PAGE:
Married comedians Jon Richardson and Lucy Beaumont will star as heightened versions of themselves in Meet The Richardsons for Dave, written by Beaumont and Car Share’s Tim Reid. Inspired by Beaumont’s appearances on Richardsons’ Ultimate Worrier series for Dave, the series will comically document the couple’s parenting and relationship woes.
Following a successful Comedy Playhouse pilot, Spencer Jones (Upstart Crow) is back as the hapless Leslie Winner for a six-episode series on BBC One. Joining Jones will be Shaun Williamson and Lucy Pearman, in a loveable comedy about “an eternally optimistic klutz with his heart in the right place”. If you’ve yet to see Jones’ excellent BBC iPlayer short series The Mind Of Herbert Clunkerdunk, get involved without delay.
My Left Nut
Coming to BBC Three is an autobiographically inspired three-part comedy-drama from Irish writers Michael Patrick and Oisin Kearney, adapted from their acclaimed stage play. Starring Sinead Keenan (Little Boy Blue, Being Human) with newcomer Nathan Quinn-O’Rawe, it’s the story of a Belfast teenager who discovers a lump on his testicle but finds himself unable to tell those around him. Expect relatable, entertaining teen comedy with an important healthcare message.
Following on from 2019’s Isle of Wight-set family comedy The Cockfields, Gold has commissioned a second three-part original sitcom. This one’s also set on the UK coast, and tells the story of a successful Londoner who returns to her home town and reconnects with old friends and old crushes when her local businessman father disappears at sea. Sanjeev Bhaskar, David Walliams, Sophie Thompson, Hugh Bonneville and Natalie Dew star.
The pilot episode for comedy Semi-Detached, about a hapless fortysomething aired in January 2019 and there’s been no word yet of a full series being commissioned. It was written by actors David Crow and Oliver Maltman and boasted a strong comedy cast including Lee Mack, Ellie White, Samantha Spiro, Clive Russell and Patrick Baladi. The twist with this one is that all the action unfurls in real time.
In addition to her Netflix stand-up specials, comedian Katherine Ryan is making a six-part autobiographical comedy for the streaming service. Though a familiar face on screen, this marks the first scripted series Ryan has written and executive-produced. In it, she plays “a fashionable disruptive single mother living in London”, inspired by Ryan’s own experience raising her daughter in the capital after moving here from her native Canada.
The First Team
Iain Morris and Damon Beesley, aka The Inbetweeners creators, have written a six-part half-hour sitcom for BBC Two. Formerly under the working title of Afternoons, it’s now called The First Team and details the off-pitch adventures of three Premier League footballers playing for a fictional side, “three young men who just happen to have a very stressful job in the public eye,” according to the writers. The cast includes Arrested Development‘s Will Arnett as the team’s eccentric American chairman, alongside Theo Barklam Biggs, Shaquille Ali-Yebuah, Jack McMullen, Jake Short and Chris Geere.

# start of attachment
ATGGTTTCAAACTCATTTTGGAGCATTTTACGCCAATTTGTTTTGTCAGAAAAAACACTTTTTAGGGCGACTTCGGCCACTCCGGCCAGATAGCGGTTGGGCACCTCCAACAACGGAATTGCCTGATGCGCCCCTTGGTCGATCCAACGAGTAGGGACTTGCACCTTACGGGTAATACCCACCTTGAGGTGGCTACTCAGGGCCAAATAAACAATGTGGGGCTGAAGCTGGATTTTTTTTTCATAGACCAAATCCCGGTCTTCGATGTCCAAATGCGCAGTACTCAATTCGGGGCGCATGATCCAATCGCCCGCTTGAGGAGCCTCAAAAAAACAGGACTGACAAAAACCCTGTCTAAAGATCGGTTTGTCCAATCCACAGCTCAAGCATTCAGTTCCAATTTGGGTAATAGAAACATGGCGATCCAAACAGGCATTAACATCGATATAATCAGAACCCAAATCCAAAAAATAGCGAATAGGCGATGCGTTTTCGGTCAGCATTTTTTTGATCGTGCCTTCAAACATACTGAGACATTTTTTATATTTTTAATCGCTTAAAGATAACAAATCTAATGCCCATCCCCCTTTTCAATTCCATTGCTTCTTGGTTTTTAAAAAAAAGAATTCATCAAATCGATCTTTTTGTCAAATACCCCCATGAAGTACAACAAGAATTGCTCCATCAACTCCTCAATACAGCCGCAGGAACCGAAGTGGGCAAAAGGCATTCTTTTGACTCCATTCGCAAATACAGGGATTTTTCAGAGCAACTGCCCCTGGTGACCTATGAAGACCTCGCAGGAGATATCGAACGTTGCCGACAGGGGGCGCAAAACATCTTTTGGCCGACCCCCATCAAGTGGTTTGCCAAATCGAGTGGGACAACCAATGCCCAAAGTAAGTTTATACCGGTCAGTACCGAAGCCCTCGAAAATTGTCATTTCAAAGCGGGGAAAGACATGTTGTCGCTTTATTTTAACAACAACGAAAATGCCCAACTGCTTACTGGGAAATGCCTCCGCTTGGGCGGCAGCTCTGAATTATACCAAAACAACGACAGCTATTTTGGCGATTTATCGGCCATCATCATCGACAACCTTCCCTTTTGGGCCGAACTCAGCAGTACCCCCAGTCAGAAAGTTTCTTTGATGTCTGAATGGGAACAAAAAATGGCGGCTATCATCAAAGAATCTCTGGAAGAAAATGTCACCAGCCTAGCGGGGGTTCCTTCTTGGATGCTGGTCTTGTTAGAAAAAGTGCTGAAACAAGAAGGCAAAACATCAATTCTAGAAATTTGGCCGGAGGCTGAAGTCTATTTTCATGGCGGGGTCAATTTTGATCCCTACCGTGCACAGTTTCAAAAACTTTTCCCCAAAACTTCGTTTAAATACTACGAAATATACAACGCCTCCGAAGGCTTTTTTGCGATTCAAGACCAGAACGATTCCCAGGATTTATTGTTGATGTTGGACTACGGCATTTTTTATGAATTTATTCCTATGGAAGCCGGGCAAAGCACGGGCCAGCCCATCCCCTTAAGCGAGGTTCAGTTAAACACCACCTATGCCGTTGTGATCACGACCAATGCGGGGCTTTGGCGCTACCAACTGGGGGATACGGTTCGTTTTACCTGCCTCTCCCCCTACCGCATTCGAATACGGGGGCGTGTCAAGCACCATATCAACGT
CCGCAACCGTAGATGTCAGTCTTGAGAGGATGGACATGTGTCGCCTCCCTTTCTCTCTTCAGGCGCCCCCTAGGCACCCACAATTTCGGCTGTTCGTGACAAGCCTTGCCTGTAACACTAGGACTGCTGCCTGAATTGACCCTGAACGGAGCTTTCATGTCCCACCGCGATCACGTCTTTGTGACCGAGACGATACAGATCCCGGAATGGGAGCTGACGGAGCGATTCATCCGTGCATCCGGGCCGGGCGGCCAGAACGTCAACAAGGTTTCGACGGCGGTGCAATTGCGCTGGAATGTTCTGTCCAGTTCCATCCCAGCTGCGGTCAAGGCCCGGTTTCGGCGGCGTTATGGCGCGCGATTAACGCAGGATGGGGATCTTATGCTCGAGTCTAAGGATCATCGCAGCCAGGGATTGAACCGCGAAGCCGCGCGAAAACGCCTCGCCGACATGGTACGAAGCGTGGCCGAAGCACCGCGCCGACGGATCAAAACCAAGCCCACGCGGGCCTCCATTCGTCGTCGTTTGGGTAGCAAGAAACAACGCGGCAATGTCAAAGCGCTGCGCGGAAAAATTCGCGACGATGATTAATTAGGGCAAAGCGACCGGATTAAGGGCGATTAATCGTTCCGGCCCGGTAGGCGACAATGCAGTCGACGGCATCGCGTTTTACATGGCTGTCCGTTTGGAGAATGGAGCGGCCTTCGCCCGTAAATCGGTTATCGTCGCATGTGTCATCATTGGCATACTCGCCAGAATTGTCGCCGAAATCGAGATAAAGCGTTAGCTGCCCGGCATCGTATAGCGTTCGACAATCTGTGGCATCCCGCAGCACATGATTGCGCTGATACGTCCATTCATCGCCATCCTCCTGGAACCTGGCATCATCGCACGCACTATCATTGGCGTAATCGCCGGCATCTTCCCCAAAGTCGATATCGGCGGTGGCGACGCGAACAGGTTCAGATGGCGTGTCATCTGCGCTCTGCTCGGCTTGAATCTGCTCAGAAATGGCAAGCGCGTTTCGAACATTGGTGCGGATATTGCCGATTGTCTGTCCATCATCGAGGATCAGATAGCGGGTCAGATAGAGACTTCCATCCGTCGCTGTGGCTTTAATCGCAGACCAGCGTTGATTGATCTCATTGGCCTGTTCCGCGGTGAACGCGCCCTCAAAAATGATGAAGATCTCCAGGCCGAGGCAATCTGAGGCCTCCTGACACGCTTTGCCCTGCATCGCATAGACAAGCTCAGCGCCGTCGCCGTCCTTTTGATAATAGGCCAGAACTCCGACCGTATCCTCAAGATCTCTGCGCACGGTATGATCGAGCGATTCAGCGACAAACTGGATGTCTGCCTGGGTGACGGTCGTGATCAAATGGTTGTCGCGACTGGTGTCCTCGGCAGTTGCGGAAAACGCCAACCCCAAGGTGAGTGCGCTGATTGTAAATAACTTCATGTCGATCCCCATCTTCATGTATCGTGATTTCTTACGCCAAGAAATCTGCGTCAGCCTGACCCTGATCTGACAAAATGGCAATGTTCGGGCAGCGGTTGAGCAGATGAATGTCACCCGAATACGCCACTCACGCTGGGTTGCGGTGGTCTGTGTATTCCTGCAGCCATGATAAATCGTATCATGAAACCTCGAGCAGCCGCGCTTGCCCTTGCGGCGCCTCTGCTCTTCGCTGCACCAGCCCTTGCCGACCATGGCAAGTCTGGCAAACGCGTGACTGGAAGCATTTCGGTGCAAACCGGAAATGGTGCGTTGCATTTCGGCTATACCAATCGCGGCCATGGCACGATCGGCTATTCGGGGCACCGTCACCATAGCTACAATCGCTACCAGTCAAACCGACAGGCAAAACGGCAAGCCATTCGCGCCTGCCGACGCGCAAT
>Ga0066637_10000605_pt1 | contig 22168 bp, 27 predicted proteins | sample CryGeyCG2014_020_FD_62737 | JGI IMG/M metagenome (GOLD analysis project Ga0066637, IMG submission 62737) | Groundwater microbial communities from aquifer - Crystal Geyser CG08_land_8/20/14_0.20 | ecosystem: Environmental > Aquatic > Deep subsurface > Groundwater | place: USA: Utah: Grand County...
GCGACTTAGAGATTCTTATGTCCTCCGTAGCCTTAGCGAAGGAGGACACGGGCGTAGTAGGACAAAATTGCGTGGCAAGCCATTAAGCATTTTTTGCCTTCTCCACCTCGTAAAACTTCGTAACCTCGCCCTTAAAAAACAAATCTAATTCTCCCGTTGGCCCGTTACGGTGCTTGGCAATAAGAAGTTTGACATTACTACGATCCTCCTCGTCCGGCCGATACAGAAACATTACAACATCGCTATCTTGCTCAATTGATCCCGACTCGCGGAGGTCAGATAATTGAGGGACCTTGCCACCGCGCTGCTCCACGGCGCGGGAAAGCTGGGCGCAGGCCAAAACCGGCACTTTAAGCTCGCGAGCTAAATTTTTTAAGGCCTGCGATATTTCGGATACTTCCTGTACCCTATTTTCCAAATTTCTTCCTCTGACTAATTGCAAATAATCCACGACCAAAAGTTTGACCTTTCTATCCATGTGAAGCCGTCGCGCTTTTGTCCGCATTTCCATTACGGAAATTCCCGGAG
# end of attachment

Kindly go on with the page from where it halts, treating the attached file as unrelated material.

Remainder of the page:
The Kemps: All True
Remember how much everybody loved that Bros doc? Well now BBC Four comedy is planning to capture that same lightning in a bottle with mockumentary The Kemps: All True, following the travails of another pair of pop star brothers in Spandau Ballet’s Gary and Martin Kemp. The one-off comedy from Brian Pern‘s Rhys Thomas will track the brothers as they record a new studio album. Read more about it here at the BBC.
The Trouble With Maggie Cole
Commissioned in March 2019 by ITV under the working title Glass Houses is a six-part hour-long comedy series starring Dawn French, Mark Heap, Julie Hesmondhalgh, Vicki Pepperdine and more. It’s about the aftermath of a loose-lipped radio interview with French’s Maggie, the village gossip who spills her neighbours’ secrets on air. It comes written by Shameless and Benidorm’s Mark Brotherhood and started airing on ITV1 in March.
After a great deal of back and forth over the years as various new TV adaptations of Terry Pratchett’s Discworld series were announced and then fell by the wayside, in October 2018 BBC America ordered eight-part adaptation The Watch. The series will focus on the Ankh-Morpork City Watch led by jaded police detective Sam Vines, who’ll be played by Game Of Thrones‘ Richard Dormer. The Musketeers and Strike Back’s Sam Allen is on writing duties.
On its way to BBC Two from the writer-directors of the excellent This Time With Alan Partridge is historical comedy The Witchfinder. Set in 1647, it’s the story of a failing witchfinder played by Tim Key (stand-up, poet, actor, Side Kick Simon from loads of Alan Partridge shows and most importantly, Taskmaster task consultant), on a horseback road-trip through East Anglia with his latest captee, played by Daisy May Cooper (writer-creator of This Country, and the brilliant Kerry Mucklowe on screen). Six half-hour episodes will air on BBC Two.
This Is Going To Hurt
Everybody should read Adam Kay’s excruciating but brilliant and moving memoir of his time as a junior doctor, then they should immediately buy a copy for a friend. If the BBC Two adaptation, written by Kay himself (he left medicine for comedy writing years ago), is even half as good as the book, it will be a must-see.
Simon Pegg and Nick Frost’s latest collaboration is a comedy horror series for Amazon Prime Video. Filming began in September 2019 on Truth Seekers, which follows a group of paranormal investigator hobbyists who film their ghost sighting escapades for the online community, and stumble into some very strange business that could end life as we know it. There’s a great comedy cast including Pegg and Frost, including Susan Wokoma, Julian Barratt, Samson Kayo, Morgana Robinson, Kate Nash, Kevin Eldon and Malcolm McDowell.
Two Weeks To Live
This sounds like a lark. Written by Cheat’s Gaby Hull, it’s a six-episode Sky comedy about misfit Kim, a young girl raised to survive in the wilderness, who re-enters society on a secret mission to honour her dead father’s memory. Game Of Thrones’ Maisie Williams plays Kim, who becomes entangled in a prank-gone-wrong plot involving gangsters, a bag of cash and the police. With Kim’s survival skills, don’t expect her to come quietly… See the first trailer here.
Untitled Sara Pascoe Sitcom
An established name on screen and the live circuit, comedian Sara Pascoe is the latest comic to write and star in her own sitcom (joining the ranks of Roisin Conaty, Aisling Bea, Josh Widdicombe and more). Her as-yet untitled series is being produced for BBC Two by Simon Pegg and Nick Frost’s production company, Stolen Picture. It’s about “family, relationships and biology,” according to the press release, and will combine eccentric characters with surreal interludes and factual segments. Read about the best Netflix stand-up specials here.